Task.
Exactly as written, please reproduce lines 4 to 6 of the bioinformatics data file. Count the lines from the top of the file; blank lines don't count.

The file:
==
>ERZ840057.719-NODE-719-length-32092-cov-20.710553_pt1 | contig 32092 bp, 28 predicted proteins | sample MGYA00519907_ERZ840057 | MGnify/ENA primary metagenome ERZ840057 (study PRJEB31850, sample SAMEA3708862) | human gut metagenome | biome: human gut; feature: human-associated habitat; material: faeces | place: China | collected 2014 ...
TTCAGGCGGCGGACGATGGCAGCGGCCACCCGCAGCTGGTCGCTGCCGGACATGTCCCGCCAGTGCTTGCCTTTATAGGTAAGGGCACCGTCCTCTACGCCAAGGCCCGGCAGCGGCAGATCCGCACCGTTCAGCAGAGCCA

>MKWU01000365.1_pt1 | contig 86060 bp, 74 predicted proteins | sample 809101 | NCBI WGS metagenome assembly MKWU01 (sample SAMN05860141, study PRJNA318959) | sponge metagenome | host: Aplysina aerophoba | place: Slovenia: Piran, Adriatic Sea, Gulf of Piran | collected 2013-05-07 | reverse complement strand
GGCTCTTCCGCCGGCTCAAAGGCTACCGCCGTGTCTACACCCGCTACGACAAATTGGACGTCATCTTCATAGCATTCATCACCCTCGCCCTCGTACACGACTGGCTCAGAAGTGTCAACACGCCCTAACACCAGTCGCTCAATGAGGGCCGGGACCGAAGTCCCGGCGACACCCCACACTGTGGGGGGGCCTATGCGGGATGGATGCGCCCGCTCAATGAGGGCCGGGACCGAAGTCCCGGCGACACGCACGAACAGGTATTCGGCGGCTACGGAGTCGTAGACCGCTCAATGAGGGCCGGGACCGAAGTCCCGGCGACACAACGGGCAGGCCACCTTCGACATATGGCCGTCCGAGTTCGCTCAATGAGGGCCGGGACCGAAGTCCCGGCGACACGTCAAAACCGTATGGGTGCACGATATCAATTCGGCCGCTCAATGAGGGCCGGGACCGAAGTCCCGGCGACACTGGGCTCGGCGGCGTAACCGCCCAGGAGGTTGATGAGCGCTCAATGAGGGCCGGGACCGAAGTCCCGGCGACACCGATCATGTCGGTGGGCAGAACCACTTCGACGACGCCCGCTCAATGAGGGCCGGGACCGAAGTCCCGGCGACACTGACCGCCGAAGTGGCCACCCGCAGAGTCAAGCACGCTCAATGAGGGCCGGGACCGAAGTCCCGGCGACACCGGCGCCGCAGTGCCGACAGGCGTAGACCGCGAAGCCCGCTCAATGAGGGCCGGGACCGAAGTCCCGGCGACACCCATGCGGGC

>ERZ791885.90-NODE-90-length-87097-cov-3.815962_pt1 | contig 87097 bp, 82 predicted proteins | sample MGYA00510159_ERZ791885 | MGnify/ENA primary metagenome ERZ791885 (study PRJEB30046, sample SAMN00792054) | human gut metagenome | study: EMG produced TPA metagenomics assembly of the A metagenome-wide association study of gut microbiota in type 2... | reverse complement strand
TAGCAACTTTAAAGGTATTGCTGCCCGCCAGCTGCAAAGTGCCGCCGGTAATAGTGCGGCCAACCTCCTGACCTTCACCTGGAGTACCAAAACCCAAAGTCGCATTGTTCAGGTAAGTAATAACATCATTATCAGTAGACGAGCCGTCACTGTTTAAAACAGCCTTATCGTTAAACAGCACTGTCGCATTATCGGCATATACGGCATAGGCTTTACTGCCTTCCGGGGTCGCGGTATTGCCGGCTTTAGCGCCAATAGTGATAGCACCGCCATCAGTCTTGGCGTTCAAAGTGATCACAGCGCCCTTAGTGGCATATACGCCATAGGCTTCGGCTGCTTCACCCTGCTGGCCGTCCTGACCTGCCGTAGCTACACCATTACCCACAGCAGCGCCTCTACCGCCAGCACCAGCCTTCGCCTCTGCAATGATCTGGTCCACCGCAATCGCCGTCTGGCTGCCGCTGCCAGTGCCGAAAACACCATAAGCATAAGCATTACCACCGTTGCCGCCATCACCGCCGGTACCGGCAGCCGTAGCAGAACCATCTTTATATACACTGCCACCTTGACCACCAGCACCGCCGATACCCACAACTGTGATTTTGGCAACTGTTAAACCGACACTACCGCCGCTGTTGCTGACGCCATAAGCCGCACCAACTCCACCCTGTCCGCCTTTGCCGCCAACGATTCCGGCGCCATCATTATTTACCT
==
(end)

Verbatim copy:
GGCTCTTCCGCCGGCTCAAAGGCTACCGCCGTGTCTACACCCGCTACGACAAATTGGACGTCATCTTCATAGCATTCATCACCCTCGCCCTCGTACACGACTGGCTCAGAAGTGTCAACACGCCCTAACACCAGTCGCTCAATGAGGGCCGGGACCGAAGTCCCGGCGACACCCCACACTGTGGGGGGGCCTATGCGGGATGGATGCGCCCGCTCAATGAGGGCCGGGACCGAAGTCCCGGCGACACGCACGAACAGGTATTCGGCGGCTACGGAGTCGTAGACCGCTCAATGAGGGCCGGGACCGAAGTCCCGGCGACACAACGGGCAGGCCACCTTCGACATATGGCCGTCCGAGTTCGCTCAATGAGGGCCGGGACCGAAGTCCCGGCGACACGTCAAAACCGTATGGGTGCACGATATCAATTCGGCCGCTCAATGAGGGCCGGGACCGAAGTCCCGGCGACACTGGGCTCGGCGGCGTAACCGCCCAGGAGGTTGATGAGCGCTCAATGAGGGCCGGGACCGAAGTCCCGGCGACACCGATCATGTCGGTGGGCAGAACCACTTCGACGACGCCCGCTCAATGAGGGCCGGGACCGAAGTCCCGGCGACACTGACCGCCGAAGTGGCCACCCGCAGAGTCAAGCACGCTCAATGAGGGCCGGGACCGAAGTCCCGGCGACACCGGCGCCGCAGTGCCGACAGGCGTAGACCGCGAAGCCCGCTCAATGAGGGCCGGGACCGAAGTCCCGGCGACACCCATGCGGGC

>ERZ791885.90-NODE-90-length-87097-cov-3.815962_pt1 | contig 87097 bp, 82 predicted proteins | sample MGYA00510159_ERZ791885 | MGnify/ENA primary metagenome ERZ791885 (study PRJEB30046, sample SAMN00792054) | human gut metagenome | study: EMG produced TPA metagenomics assembly of the A metagenome-wide association study of gut microbiota in type 2... | reverse complement strand
TAGCAACTTTAAAGGTATTGCTGCCCGCCAGCTGCAAAGTGCCGCCGGTAATAGTGCGGCCAACCTCCTGACCTTCACCTGGAGTACCAAAACCCAAAGTCGCATTGTTCAGGTAAGTAATAACATCATTATCAGTAGACGAGCCGTCACTGTTTAAAACAGCCTTATCGTTAAACAGCACTGTCGCATTATCGGCATATACGGCATAGGCTTTACTGCCTTCCGGGGTCGCGGTATTGCCGGCTTTAGCGCCAATAGTGATAGCACCGCCATCAGTCTTGGCGTTCAAAGTGATCACAGCGCCCTTAGTGGCATATACGCCATAGGCTTCGGCTGCTTCACCCTGCTGGCCGTCCTGACCTGCCGTAGCTACACCATTACCCACAGCAGCGCCTCTACCGCCAGCACCAGCCTTCGCCTCTGCAATGATCTGGTCCACCGCAATCGCCGTCTGGCTGCCGCTGCCAGTGCCGAAAACACCATAAGCATAAGCATTACCACCGTTGCCGCCATCACCGCCGGTACCGGCAGCCGTAGCAGAACCATCTTTATATACACTGCCACCTTGACCACCAGCACCGCCGATACCCACAACTGTGATTTTGGCAACTGTTAAACCGACACTACCGCCGCTGTTGCTGACGCCATAAGCCGCACCAACTCCACCCTGTCCGCCTTTGCCGCCAACGATTCCGGCGCCATCATTATTTACCT